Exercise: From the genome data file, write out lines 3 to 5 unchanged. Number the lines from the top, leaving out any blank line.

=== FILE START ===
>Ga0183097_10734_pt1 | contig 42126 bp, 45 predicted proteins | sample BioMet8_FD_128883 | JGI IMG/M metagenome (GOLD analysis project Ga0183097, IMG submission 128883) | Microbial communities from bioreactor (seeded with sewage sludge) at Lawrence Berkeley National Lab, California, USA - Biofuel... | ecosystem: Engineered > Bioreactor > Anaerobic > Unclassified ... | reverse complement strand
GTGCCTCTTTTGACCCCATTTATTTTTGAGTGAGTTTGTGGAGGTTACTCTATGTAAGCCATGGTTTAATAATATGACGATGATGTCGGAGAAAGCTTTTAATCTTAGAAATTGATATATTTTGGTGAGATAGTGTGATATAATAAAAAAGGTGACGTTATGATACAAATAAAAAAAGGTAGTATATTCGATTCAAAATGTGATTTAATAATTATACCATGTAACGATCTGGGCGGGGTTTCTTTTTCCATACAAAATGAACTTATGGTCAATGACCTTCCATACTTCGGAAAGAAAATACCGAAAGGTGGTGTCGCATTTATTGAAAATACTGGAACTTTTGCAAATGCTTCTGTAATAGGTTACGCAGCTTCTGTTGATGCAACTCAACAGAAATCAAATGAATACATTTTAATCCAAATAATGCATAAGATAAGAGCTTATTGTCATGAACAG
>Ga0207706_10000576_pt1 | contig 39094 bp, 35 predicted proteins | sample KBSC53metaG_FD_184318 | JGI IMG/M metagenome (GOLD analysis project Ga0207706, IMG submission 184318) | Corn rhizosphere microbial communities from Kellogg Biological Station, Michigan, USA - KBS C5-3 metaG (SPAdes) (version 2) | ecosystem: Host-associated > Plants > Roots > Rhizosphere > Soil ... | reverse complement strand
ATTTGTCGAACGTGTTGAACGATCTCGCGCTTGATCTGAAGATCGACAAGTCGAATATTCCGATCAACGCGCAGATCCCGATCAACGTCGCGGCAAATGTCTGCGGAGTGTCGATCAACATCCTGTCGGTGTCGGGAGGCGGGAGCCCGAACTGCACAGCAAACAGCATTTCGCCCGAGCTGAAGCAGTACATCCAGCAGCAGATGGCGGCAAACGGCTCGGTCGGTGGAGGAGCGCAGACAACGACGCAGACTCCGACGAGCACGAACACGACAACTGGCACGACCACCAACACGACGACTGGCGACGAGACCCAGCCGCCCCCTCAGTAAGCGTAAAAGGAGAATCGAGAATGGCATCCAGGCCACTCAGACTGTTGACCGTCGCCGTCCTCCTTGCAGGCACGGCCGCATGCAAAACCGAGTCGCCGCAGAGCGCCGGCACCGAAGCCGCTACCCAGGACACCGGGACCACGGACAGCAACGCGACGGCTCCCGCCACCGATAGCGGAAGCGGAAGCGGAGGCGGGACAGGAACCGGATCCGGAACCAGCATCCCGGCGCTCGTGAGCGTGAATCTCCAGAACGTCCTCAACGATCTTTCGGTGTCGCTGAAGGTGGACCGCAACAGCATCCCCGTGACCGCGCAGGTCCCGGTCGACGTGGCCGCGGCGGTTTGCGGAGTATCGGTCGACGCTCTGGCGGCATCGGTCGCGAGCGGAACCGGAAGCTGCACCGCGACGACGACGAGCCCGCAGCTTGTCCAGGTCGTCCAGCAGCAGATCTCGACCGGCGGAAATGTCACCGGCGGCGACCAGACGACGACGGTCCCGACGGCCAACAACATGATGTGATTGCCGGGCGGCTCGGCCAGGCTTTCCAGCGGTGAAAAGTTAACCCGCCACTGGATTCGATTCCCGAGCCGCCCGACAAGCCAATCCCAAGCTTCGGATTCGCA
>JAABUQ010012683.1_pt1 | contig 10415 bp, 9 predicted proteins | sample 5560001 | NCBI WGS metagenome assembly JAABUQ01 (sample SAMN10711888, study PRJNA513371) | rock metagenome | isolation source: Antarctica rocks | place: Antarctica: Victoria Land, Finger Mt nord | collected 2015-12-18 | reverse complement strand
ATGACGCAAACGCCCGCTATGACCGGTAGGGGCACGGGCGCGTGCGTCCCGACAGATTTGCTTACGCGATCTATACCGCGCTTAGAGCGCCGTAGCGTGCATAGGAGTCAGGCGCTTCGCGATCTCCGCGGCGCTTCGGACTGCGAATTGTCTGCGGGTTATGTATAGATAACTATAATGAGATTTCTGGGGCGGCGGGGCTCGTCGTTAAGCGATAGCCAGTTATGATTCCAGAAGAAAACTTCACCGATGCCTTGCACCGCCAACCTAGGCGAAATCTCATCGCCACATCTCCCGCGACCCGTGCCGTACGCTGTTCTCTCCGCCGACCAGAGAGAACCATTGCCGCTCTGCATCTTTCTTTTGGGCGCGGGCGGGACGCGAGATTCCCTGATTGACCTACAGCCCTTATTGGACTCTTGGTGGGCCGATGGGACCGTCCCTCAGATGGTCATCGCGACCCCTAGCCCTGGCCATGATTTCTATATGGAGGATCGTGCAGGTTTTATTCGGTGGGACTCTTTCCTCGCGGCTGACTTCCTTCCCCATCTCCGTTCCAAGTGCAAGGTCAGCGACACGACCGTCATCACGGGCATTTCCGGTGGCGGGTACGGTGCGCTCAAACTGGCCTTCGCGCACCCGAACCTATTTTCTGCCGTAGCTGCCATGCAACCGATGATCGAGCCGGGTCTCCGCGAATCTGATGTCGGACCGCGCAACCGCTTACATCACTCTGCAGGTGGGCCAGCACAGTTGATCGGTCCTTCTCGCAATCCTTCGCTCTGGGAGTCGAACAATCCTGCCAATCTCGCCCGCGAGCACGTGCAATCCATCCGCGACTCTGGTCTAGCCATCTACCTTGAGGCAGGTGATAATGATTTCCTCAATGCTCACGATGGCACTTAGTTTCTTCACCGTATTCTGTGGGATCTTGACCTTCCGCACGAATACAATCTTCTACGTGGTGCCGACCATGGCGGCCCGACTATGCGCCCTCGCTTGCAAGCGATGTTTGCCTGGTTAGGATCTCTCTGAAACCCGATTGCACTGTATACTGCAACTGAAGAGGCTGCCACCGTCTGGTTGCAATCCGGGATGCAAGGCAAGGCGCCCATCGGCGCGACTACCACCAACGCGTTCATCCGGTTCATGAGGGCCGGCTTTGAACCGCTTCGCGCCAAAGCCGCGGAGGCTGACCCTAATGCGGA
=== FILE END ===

>Ga0207706_10000576_pt1 | contig 39094 bp, 35 predicted proteins | sample KBSC53metaG_FD_184318 | JGI IMG/M metagenome (GOLD analysis project Ga0207706, IMG submission 184318) | Corn rhizosphere microbial communities from Kellogg Biological Station, Michigan, USA - KBS C5-3 metaG (SPAdes) (version 2) | ecosystem: Host-associated > Plants > Roots > Rhizosphere > Soil ... | reverse complement strand
ATTTGTCGAACGTGTTGAACGATCTCGCGCTTGATCTGAAGATCGACAAGTCGAATATTCCGATCAACGCGCAGATCCCGATCAACGTCGCGGCAAATGTCTGCGGAGTGTCGATCAACATCCTGTCGGTGTCGGGAGGCGGGAGCCCGAACTGCACAGCAAACAGCATTTCGCCCGAGCTGAAGCAGTACATCCAGCAGCAGATGGCGGCAAACGGCTCGGTCGGTGGAGGAGCGCAGACAACGACGCAGACTCCGACGAGCACGAACACGACAACTGGCACGACCACCAACACGACGACTGGCGACGAGACCCAGCCGCCCCCTCAGTAAGCGTAAAAGGAGAATCGAGAATGGCATCCAGGCCACTCAGACTGTTGACCGTCGCCGTCCTCCTTGCAGGCACGGCCGCATGCAAAACCGAGTCGCCGCAGAGCGCCGGCACCGAAGCCGCTACCCAGGACACCGGGACCACGGACAGCAACGCGACGGCTCCCGCCACCGATAGCGGAAGCGGAAGCGGAGGCGGGACAGGAACCGGATCCGGAACCAGCATCCCGGCGCTCGTGAGCGTGAATCTCCAGAACGTCCTCAACGATCTTTCGGTGTCGCTGAAGGTGGACCGCAACAGCATCCCCGTGACCGCGCAGGTCCCGGTCGACGTGGCCGCGGCGGTTTGCGGAGTATCGGTCGACGCTCTGGCGGCATCGGTCGCGAGCGGAACCGGAAGCTGCACCGCGACGACGACGAGCCCGCAGCTTGTCCAGGTCGTCCAGCAGCAGATCTCGACCGGCGGAAATGTCACCGGCGGCGACCAGACGACGACGGTCCCGACGGCCAACAACATGATGTGATTGCCGGGCGGCTCGGCCAGGCTTTCCAGCGGTGAAAAGTTAACCCGCCACTGGATTCGATTCCCGAGCCGCCCGACAAGCCAATCCCAAGCTTCGGATTCGCA
>JAABUQ010012683.1_pt1 | contig 10415 bp, 9 predicted proteins | sample 5560001 | NCBI WGS metagenome assembly JAABUQ01 (sample SAMN10711888, study PRJNA513371) | rock metagenome | isolation source: Antarctica rocks | place: Antarctica: Victoria Land, Finger Mt nord | collected 2015-12-18 | reverse complement strand